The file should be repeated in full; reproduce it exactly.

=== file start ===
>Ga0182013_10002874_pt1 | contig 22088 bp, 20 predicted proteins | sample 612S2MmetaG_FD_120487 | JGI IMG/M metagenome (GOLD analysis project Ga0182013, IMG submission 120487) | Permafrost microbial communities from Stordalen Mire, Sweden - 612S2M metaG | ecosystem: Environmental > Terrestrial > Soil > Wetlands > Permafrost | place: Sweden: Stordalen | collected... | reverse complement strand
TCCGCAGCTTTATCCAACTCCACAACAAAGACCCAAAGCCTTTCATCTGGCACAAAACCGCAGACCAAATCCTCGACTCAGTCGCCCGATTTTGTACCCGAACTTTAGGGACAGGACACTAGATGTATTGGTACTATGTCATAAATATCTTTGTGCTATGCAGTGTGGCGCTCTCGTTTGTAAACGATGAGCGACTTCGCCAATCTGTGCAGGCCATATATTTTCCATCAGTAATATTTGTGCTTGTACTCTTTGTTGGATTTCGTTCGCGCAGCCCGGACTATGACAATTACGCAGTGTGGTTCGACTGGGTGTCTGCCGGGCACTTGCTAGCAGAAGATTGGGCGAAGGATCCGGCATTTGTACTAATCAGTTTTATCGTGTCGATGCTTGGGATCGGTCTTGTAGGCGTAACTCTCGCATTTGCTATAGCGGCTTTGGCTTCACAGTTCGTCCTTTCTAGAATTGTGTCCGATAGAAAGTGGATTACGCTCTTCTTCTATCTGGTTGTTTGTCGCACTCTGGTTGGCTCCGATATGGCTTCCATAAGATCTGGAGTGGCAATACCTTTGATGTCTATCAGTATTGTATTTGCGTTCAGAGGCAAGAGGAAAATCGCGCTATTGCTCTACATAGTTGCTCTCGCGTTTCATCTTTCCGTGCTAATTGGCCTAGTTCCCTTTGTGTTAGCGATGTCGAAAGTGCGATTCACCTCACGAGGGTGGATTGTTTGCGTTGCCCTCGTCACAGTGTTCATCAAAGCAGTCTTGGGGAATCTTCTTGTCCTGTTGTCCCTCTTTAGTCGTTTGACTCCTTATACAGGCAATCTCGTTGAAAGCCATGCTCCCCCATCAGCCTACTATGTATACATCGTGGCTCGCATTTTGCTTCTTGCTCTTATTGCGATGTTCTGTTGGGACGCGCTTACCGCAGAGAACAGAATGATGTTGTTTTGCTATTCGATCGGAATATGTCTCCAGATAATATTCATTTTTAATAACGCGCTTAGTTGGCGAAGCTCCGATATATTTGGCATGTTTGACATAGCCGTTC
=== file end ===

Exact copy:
>Ga0182013_10002874_pt1 | contig 22088 bp, 20 predicted proteins | sample 612S2MmetaG_FD_120487 | JGI IMG/M metagenome (GOLD analysis project Ga0182013, IMG submission 120487) | Permafrost microbial communities from Stordalen Mire, Sweden - 612S2M metaG | ecosystem: Environmental > Terrestrial > Soil > Wetlands > Permafrost | place: Sweden: Stordalen | collected... | reverse complement strand
TCCGCAGCTTTATCCAACTCCACAACAAAGACCCAAAGCCTTTCATCTGGCACAAAACCGCAGACCAAATCCTCGACTCAGTCGCCCGATTTTGTACCCGAACTTTAGGGACAGGACACTAGATGTATTGGTACTATGTCATAAATATCTTTGTGCTATGCAGTGTGGCGCTCTCGTTTGTAAACGATGAGCGACTTCGCCAATCTGTGCAGGCCATATATTTTCCATCAGTAATATTTGTGCTTGTACTCTTTGTTGGATTTCGTTCGCGCAGCCCGGACTATGACAATTACGCAGTGTGGTTCGACTGGGTGTCTGCCGGGCACTTGCTAGCAGAAGATTGGGCGAAGGATCCGGCATTTGTACTAATCAGTTTTATCGTGTCGATGCTTGGGATCGGTCTTGTAGGCGTAACTCTCGCATTTGCTATAGCGGCTTTGGCTTCACAGTTCGTCCTTTCTAGAATTGTGTCCGATAGAAAGTGGATTACGCTCTTCTTCTATCTGGTTGTTTGTCGCACTCTGGTTGGCTCCGATATGGCTTCCATAAGATCTGGAGTGGCAATACCTTTGATGTCTATCAGTATTGTATTTGCGTTCAGAGGCAAGAGGAAAATCGCGCTATTGCTCTACATAGTTGCTCTCGCGTTTCATCTTTCCGTGCTAATTGGCCTAGTTCCCTTTGTGTTAGCGATGTCGAAAGTGCGATTCACCTCACGAGGGTGGATTGTTTGCGTTGCCCTCGTCACAGTGTTCATCAAAGCAGTCTTGGGGAATCTTCTTGTCCTGTTGTCCCTCTTTAGTCGTTTGACTCCTTATACAGGCAATCTCGTTGAAAGCCATGCTCCCCCATCAGCCTACTATGTATACATCGTGGCTCGCATTTTGCTTCTTGCTCTTATTGCGATGTTCTGTTGGGACGCGCTTACCGCAGAGAACAGAATGATGTTGTTTTGCTATTCGATCGGAATATGTCTCCAGATAATATTCATTTTTAATAACGCGCTTAGTTGGCGAAGCTCCGATATATTTGGCATGTTTGACATAGCCGTTC